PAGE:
Brazilian iron ore prices hit six-and-a-half year highs in September as the Chinese construction and manufacturing sector experienced levels of activity last seen almost a decade ago. Year-to-date to September, China’s iron ore imports have jumped 10.8 percent year-on-year, amounting to 868.5 million tons. September imports rose by 9.2 percent from a year earlier, to 108.6 million tons, after a record set in July with 112.7 million tons and 100.4 million tons being imported in August.
As known, Capesize rates are largely driven by iron ore volumes from Australia and Brazil and the extent that exports from those two sources match up with vessel tonnage positioned in the Atlantic and Pacific basins.
The rise in imports helped increase the ton-mile demand on Capesize ships, which is calculated by multiplying the volume moved in metric tons by distance traveled in miles.
China’s massive role in the global dry bulk shipping market has been highlighted after the hammered rates recorded in the beginning of the year, especially as it is also the top importer of iron ore and soybeans among other commodities. Its insatiable demand, therefore, bodes well for the long-term prospects of the dry bulk market. As said, trade is expected to rise at least in terms of soybeans and other grains, mainly between the US, Brazil and China.
Analysts, however, are not yet confident in a great freight rate resurgence.
Depressed volumes remain as a challenge
Prospects for coal remain gloomy amid a steep reduction in energy demand due to the coronavirus pandemic and moves toward cleaner fuels.
Demand slump due to the coronavirus resulted in a decline of US coking coal exports, which were down by nearly 40 percent year-on-year, to 2.6 million tons in August, driven by a significant fall in shipments to Japan and India.
Weaker power demand cut Japanese thermal coal imports in 2020, as the fuel's cost advantage over LNG for power generation narrowed. The country’s imports between January and August this year amounted to 70 million tons, the lowest eight-month intake in more than seven years, down from 73.4 million tons registered in the same period of last year.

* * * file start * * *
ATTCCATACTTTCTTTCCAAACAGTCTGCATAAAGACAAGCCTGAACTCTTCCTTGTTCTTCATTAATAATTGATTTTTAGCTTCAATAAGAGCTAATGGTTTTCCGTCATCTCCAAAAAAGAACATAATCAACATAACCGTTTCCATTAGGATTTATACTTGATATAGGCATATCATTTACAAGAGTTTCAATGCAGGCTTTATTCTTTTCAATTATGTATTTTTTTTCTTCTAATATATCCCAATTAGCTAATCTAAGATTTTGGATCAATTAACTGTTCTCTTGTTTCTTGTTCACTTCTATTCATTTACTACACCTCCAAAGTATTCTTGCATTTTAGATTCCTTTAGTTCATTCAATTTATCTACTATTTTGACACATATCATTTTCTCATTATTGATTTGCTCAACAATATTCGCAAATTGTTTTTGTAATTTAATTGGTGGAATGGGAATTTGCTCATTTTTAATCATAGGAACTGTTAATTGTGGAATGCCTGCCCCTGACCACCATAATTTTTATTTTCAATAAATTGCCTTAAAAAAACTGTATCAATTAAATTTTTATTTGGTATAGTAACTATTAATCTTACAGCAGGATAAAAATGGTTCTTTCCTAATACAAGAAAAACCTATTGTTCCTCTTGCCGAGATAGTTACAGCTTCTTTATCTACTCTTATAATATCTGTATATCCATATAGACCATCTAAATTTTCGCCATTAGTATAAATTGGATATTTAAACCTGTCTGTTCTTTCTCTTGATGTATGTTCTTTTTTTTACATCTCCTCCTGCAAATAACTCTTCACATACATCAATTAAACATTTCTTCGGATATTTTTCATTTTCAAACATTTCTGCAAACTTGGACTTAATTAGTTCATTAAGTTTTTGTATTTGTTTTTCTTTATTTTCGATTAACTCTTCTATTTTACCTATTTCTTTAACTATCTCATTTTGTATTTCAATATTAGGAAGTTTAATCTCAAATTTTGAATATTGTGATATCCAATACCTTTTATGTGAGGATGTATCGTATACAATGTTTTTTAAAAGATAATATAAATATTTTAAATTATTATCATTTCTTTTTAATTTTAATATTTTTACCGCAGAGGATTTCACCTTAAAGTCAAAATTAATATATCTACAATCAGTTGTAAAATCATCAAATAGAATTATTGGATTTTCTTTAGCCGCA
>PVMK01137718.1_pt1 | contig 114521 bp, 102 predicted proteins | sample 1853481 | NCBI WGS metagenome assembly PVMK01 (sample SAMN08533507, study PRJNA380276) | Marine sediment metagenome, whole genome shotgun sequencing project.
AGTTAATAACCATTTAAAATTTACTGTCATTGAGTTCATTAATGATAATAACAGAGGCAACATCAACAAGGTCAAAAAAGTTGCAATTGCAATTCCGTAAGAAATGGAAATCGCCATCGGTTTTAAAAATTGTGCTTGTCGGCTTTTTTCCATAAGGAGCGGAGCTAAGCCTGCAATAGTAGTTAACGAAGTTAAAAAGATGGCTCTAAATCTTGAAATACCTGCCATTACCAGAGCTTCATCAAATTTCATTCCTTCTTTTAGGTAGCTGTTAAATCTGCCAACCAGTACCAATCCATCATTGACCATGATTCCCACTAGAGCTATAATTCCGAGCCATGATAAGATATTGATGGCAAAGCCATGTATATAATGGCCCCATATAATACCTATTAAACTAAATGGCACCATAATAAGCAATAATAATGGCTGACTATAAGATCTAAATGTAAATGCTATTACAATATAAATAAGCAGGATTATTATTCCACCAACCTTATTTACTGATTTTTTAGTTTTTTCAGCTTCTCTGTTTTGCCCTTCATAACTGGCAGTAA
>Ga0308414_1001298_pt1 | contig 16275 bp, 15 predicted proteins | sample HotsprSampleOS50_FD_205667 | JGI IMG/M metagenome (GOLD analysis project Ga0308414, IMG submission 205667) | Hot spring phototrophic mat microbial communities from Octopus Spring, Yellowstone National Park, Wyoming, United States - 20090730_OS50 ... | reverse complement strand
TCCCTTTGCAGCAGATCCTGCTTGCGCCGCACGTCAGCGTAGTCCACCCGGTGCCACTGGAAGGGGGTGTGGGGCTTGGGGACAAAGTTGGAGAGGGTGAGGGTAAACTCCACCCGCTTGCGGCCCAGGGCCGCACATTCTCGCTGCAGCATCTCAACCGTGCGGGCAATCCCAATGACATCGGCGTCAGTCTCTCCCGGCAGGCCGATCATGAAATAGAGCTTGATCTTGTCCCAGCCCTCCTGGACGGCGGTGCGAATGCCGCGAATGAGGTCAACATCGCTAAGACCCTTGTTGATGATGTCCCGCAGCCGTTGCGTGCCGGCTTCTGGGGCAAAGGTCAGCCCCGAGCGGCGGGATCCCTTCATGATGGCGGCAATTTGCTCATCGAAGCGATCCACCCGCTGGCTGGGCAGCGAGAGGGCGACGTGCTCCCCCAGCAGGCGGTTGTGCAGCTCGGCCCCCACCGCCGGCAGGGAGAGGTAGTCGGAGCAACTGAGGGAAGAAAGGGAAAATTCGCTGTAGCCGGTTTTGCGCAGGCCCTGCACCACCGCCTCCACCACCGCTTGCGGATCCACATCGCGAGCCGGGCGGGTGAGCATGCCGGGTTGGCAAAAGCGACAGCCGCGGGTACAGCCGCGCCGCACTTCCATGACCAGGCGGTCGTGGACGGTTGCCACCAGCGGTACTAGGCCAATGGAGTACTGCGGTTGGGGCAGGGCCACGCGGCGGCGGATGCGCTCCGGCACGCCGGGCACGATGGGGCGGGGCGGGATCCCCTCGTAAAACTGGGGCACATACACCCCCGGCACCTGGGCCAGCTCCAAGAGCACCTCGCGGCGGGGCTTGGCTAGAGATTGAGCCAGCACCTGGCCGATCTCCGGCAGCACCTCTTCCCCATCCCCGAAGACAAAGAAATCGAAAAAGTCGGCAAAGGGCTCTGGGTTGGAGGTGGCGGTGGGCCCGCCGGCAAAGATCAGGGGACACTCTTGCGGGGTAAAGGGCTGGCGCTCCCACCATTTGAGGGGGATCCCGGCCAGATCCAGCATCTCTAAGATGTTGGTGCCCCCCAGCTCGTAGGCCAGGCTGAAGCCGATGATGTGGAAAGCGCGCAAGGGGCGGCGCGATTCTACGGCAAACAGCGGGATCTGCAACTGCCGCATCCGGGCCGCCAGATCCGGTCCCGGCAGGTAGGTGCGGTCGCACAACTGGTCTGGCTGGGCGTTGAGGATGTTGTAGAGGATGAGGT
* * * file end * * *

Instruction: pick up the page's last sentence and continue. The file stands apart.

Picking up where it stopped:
India’s plans to increase domestic coal production to supply domestic demand also has an impact on freight, as imports are reduced. The country’s coking coal imports fell to a near two-year low in July, to 2.3 million tons, another monthly low after falling to a 22-month low in June. Indian mills focused on clearing inventories, despite having ramped up steel production because of higher export sales.
India’s January-July imports declined by 20 percent from a year earlier to 28.9 million tons.
Another challenge is the reportedly Chinese ban for Australian thermal and coking coal imports, a move that is likely politically motivated, but aligns with China’s efforts to reduce pollution and consolidate its coal sector.
Lower oil production and demand, as well as lower shipments of industrial commodities to Asia, also remain threats to the overall dry bulk outlook.
Miner bulk category, which comprises around 40 percent of global dry bulk trade, especially connected to construction materials and manufacturing industries, are likely to remain depressed amid pandemic control measures.
A possible second wave of infection is also a huge risk, as lockdowns in large markets may hinder economic recovery activities impacting trade and, thereby, putting downward pressure on the global dry bulk market.